(CNN) — Silver fireballs will streak over the Northern Hemisphere on Saturday and Sunday. The much-anticipated Orionid meteor shower is scheduled to peak over the weekend, greeting October skies and stargazers with a brilliant show.
The Orionid meteor shower will peak about 12:00 a.m. PST Sunday, although there may be meteor sightings before and after, says Karen Randall, director of special projects at SETI Institute. The “shooting stars” will be even more visually prominent because the new moon will be setting about midnight Saturday, allowing for a view unaffected by bright moonlight, according to NASA.
The best time to view is Sunday morning, NASA says: Wake up an hour or two before the sun comes up; the constellation Orion will be high in the sky. You don’t even need a telescope; you can just lie down and look up.
The Orionid meteor shower appears annually as the planet moves through an area of space that is littered with ancient remnants from Halley’s Comet. The debris from the famed comet, which last visited Earth in 1986, helps produce up to 25 meteors per hour during the Orionid meteor shower.
The cosmic show will be even more visually spectacular as the entry of the meteors into the atmosphere will lend them green and orange hues as they pass overhead. Tracing the meteors backward, they will tend to come from the club of the constellation Orion the Hunter, according to Earth Sky.
The skies will not only dazzle with streaks of meteoric flares, the night will also be studded with an array of other celestial phenomena. You might see Venus; Mars; Sirius, the brightest star in the sky; and other winter constellations like Gemini, Taurus and of course Orion.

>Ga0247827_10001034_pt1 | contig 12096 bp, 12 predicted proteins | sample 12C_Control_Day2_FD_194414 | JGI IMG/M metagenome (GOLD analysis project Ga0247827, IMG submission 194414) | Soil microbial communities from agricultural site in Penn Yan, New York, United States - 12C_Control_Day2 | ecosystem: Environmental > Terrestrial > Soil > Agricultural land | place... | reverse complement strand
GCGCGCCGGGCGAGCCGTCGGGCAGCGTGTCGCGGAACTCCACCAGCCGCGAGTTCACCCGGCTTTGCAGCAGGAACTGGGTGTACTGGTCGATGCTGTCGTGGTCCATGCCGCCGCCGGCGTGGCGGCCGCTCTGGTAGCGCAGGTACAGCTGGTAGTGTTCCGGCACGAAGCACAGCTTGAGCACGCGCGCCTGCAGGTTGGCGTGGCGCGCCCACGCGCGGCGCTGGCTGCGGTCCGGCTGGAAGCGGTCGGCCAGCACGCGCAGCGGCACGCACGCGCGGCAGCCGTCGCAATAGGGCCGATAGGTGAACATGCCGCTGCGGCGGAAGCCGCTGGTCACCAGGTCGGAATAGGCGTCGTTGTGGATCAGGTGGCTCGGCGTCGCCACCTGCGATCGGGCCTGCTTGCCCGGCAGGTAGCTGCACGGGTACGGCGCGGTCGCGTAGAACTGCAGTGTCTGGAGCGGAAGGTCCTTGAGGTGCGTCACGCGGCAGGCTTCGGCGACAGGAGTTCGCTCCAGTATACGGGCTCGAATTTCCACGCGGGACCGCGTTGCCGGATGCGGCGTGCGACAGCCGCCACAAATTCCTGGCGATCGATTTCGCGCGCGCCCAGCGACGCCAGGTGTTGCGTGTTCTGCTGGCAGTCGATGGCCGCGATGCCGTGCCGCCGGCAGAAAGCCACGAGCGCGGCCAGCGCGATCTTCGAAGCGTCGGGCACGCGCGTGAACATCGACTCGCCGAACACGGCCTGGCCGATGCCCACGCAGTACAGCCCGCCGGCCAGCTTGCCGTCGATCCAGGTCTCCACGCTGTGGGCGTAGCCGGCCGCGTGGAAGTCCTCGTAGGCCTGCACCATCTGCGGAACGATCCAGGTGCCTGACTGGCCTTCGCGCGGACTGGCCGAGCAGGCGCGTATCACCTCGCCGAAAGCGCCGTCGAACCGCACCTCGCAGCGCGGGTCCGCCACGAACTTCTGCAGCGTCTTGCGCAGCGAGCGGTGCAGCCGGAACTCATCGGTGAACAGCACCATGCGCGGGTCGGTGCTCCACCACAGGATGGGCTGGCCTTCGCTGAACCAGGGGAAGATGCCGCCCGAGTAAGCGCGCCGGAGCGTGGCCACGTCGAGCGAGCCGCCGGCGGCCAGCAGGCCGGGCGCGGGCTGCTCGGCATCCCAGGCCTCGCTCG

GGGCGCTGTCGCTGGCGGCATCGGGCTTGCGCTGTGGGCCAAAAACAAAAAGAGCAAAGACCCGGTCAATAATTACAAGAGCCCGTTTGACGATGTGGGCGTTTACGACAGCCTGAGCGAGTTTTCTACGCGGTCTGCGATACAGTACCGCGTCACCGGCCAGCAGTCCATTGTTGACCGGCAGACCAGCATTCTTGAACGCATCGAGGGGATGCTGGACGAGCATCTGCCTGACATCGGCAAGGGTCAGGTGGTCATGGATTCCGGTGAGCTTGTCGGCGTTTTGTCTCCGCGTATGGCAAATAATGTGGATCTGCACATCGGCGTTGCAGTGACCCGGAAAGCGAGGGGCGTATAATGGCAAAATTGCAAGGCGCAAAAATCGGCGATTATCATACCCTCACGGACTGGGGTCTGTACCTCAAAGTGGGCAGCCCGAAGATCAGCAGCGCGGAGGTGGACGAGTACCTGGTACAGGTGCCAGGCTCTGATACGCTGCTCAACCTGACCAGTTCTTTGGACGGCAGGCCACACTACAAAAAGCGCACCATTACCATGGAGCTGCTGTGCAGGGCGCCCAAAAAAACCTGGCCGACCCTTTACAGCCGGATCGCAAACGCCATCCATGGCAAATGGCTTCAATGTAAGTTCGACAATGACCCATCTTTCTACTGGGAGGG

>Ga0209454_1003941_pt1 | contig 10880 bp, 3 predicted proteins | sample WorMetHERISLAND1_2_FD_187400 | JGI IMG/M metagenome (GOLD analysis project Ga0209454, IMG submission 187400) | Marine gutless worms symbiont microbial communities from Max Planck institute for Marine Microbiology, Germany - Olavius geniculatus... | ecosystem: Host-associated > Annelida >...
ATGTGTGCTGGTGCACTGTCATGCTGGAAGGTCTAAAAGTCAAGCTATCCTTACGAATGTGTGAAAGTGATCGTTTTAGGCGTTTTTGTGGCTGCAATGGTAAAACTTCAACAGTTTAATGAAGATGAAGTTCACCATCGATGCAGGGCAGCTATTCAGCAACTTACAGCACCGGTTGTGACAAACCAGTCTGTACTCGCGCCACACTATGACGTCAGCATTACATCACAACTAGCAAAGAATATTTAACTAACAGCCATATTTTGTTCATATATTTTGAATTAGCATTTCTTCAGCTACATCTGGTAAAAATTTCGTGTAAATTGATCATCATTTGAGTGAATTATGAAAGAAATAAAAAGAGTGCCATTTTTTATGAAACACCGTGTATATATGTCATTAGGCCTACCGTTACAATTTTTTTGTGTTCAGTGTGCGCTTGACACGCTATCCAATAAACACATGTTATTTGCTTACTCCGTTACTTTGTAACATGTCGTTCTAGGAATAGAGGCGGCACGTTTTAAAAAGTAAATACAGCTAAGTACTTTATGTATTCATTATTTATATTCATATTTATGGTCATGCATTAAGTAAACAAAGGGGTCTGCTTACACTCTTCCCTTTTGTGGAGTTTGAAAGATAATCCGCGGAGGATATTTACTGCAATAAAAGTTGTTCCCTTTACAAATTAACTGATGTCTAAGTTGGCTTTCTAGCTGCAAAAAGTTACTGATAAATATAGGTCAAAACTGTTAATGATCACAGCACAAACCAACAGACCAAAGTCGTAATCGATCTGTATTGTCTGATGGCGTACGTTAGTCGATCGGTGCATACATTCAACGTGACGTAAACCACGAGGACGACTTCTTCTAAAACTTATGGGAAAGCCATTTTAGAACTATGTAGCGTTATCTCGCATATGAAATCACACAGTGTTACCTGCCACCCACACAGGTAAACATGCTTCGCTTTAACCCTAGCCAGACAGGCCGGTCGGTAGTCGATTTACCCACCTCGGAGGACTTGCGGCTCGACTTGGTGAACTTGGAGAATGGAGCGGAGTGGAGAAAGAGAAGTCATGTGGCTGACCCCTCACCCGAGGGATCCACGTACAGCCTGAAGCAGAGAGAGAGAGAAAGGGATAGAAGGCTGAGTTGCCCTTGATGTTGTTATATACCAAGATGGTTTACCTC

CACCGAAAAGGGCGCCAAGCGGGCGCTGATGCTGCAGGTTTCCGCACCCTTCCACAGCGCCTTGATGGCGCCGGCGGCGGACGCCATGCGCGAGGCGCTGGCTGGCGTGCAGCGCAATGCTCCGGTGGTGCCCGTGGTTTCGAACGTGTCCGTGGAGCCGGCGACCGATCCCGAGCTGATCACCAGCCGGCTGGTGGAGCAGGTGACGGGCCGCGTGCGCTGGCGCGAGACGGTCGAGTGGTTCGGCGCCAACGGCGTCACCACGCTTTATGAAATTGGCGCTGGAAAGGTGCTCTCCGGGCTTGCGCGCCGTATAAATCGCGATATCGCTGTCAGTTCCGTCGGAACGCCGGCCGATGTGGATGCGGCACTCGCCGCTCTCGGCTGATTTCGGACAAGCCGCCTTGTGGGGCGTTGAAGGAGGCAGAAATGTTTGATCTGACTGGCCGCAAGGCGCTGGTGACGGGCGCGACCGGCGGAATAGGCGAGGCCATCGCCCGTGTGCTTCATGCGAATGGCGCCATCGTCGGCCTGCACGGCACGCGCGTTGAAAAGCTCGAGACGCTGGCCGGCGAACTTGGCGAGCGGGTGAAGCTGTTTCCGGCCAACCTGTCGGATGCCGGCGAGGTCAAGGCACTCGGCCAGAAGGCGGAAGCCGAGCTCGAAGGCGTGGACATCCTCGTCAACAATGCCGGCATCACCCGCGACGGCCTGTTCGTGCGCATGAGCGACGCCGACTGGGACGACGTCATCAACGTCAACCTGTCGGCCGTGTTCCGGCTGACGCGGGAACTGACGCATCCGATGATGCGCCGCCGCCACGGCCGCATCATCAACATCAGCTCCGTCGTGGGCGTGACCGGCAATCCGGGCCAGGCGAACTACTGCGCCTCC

For those of us in dense urban areas with obstructed or nebulous night skies, have no fear. You can still see the Orionid meteor shower live on Ustream. The stream is made possible by a camera mounted at NASA’s Marshall Space Flight Center in Huntsville, Alabama.
With that link, astronomy lovers will not only have a chance to watch the Orionid meteor shower, they can participate in a live chat with NASA astronomer Mitzi Adams. She will be answering people’s questions about the meteor shower via live Web chat from 11 p.m. ET Saturday to 3 a.m. ET Sunday.
Interested in photographing this cosmic experience? iReport recently held a live chat with astrophotographer Jay GaBany, who set down the basics of photographing stars. He suggested that photographers gear up with a tripod and a DSLR, and try photographing outside the city for the best chance at great shots of the astronomical activity.
So make sure to grab your camera and a sweater for the meteor shower this weekend. It’s a great opportunity to capture those long-exposure shots of streaking stars and time-lapse videos of the astronomical activity overhead.